[BioC] A metric to determine best filtration in the limma package

Gordon K Smyth smyth at wehi.EDU.AU
Tue Sep 11 01:59:30 CEST 2012

Dear Mark,

I think that voom() should be pretty tolerant of the amount of filtering 
that is done, so you can feel free to be more inclusive.

Note that our recommended filtering is

   keep <- rowSums(cpm(dge) > k) >= X

where X is the sample size of the smallest group size.  Since X is usually 
smaller than half the number of arrays, our recommended filtering is 
usually more inclusive than the filter you give.

You are also free to vary k, depending on your sequencing depth.  The idea 
is to filter low counts.

Best wishes

-------------- original message -------------
[BioC] A metric to determine best filtration in the limma package
Aaron Mackey amackey at virginia.edu
Mon Sep 10 16:27:21 CEST 2012

Hello Bioconductor Gurus!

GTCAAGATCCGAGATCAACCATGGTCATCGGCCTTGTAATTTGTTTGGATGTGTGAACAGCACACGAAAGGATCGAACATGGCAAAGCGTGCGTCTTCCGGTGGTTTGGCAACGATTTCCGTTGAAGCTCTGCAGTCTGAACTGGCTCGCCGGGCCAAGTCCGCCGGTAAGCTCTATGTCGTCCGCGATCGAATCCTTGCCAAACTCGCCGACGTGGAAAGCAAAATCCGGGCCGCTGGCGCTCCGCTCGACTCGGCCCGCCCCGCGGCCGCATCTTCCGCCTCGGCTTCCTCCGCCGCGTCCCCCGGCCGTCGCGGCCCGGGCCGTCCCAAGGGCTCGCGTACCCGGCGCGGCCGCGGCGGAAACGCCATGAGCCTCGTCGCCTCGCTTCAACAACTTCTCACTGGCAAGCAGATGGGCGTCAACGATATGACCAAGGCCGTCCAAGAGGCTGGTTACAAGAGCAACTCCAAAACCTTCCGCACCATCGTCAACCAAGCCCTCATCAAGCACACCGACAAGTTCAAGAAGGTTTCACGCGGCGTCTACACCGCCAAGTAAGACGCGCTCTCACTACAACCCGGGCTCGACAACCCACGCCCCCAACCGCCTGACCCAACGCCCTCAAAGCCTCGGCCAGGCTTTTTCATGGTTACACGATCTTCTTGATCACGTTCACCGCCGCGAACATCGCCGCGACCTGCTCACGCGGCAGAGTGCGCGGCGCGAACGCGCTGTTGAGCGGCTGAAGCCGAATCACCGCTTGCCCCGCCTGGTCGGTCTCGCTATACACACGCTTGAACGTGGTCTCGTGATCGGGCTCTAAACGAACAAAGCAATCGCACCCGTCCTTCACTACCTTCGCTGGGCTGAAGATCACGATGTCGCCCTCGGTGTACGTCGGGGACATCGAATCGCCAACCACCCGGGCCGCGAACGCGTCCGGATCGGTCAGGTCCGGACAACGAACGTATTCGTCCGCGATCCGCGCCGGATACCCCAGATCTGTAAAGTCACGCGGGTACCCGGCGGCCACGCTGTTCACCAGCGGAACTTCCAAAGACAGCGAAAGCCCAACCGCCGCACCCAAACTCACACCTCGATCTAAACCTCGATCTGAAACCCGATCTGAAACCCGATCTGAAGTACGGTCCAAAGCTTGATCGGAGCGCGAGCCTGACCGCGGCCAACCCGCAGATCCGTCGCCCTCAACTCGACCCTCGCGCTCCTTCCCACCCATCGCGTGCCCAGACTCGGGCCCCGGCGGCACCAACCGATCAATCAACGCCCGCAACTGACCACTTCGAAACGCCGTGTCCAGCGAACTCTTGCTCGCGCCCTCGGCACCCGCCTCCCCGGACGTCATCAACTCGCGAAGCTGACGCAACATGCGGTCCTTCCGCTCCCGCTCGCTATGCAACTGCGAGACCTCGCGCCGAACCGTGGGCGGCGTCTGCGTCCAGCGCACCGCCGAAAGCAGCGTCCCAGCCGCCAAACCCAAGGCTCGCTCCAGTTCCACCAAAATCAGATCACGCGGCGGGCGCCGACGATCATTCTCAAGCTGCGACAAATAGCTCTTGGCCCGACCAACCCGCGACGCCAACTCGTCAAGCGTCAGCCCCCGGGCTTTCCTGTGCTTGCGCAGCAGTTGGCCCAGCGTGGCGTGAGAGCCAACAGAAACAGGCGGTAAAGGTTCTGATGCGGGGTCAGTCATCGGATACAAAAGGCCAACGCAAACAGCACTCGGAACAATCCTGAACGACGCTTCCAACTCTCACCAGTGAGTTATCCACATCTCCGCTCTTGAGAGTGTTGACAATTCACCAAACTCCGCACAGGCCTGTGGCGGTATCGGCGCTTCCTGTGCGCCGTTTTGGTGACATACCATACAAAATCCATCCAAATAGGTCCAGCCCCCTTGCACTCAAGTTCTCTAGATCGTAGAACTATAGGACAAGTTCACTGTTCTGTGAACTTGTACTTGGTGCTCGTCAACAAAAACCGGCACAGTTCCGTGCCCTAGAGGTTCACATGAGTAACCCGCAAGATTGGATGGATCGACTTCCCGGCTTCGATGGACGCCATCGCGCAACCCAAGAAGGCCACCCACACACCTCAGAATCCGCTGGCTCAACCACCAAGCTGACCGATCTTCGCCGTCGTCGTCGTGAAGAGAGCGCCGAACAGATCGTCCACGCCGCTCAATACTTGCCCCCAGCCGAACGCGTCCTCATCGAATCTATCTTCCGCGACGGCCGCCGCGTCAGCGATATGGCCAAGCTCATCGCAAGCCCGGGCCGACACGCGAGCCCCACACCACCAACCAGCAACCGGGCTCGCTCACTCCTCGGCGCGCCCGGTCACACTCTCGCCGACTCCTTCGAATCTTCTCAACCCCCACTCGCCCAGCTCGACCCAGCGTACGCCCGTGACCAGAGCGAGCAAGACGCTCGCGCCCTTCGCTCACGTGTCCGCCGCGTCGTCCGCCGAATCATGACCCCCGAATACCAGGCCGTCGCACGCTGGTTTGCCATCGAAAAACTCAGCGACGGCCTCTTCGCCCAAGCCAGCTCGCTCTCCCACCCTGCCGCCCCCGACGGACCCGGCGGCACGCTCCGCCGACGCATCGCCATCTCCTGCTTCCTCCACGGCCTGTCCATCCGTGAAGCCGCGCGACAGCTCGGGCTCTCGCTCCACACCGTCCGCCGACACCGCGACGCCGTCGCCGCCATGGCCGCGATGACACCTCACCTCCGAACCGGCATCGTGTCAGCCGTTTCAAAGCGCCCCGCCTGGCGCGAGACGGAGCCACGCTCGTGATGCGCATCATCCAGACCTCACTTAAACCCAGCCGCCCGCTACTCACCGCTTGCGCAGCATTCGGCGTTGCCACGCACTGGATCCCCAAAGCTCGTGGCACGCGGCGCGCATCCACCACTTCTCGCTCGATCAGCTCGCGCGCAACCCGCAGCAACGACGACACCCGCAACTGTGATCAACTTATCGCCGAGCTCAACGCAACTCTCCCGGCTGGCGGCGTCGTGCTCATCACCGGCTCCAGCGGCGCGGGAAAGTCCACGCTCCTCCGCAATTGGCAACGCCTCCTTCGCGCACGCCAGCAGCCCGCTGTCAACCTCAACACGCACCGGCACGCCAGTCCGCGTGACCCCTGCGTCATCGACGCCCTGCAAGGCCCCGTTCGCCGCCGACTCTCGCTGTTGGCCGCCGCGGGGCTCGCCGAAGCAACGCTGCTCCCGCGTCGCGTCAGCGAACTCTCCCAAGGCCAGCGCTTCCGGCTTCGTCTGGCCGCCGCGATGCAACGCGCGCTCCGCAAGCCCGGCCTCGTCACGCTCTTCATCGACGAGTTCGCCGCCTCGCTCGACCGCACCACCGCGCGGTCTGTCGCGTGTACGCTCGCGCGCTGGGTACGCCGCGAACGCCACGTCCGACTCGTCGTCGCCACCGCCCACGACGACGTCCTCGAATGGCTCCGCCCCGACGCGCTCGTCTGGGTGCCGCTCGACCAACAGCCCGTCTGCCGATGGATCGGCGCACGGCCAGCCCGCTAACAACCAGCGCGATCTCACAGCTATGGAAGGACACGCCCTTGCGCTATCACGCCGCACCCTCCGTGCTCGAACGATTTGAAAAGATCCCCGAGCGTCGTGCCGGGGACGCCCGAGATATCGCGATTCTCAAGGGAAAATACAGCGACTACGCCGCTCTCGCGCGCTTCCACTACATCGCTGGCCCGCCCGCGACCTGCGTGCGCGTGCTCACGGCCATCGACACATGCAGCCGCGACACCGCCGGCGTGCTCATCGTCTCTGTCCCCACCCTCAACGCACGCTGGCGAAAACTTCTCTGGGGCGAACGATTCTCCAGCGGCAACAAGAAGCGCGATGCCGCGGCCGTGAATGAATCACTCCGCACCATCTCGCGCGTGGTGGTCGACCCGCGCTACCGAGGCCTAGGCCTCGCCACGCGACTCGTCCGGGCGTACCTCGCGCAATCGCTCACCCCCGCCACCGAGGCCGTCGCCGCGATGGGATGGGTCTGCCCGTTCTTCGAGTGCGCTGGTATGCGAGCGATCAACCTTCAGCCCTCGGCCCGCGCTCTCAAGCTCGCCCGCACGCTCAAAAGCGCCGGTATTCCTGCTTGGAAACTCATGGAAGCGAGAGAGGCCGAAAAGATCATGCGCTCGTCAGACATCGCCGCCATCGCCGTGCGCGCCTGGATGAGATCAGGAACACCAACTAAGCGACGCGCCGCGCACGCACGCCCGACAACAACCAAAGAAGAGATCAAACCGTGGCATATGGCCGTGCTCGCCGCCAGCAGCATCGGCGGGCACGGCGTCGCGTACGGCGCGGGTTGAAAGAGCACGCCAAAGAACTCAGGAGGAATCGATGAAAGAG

(I apologize if this goes through more than once)

We are currently using limma (through the voom() function) to analyze 
RNA-seq data, represented as RSEM counts. We currently have 246 samples 
(including replicates) and our design matrix has 65 columns.

My question is in regard to how much we should be filtering our data 
before running it through the analysis pipeline. Our current approach is 
to look for a CPM of greater than 2 in at least half of the samples. The 
code is:

keep <- rowSums(cpm(dge) > 2) >= round(ncol(dge)/2)

This brings down our transcript count from 73,761 to less than 20,000.
While we do see groupings and batch effects we expect to see in the MDS
plots, we are afraid we might be filtering too severely.

So finally my question: What is a good metric for determining how well we
have filtered the data?

Thank you,
Mark Lawson, PhD

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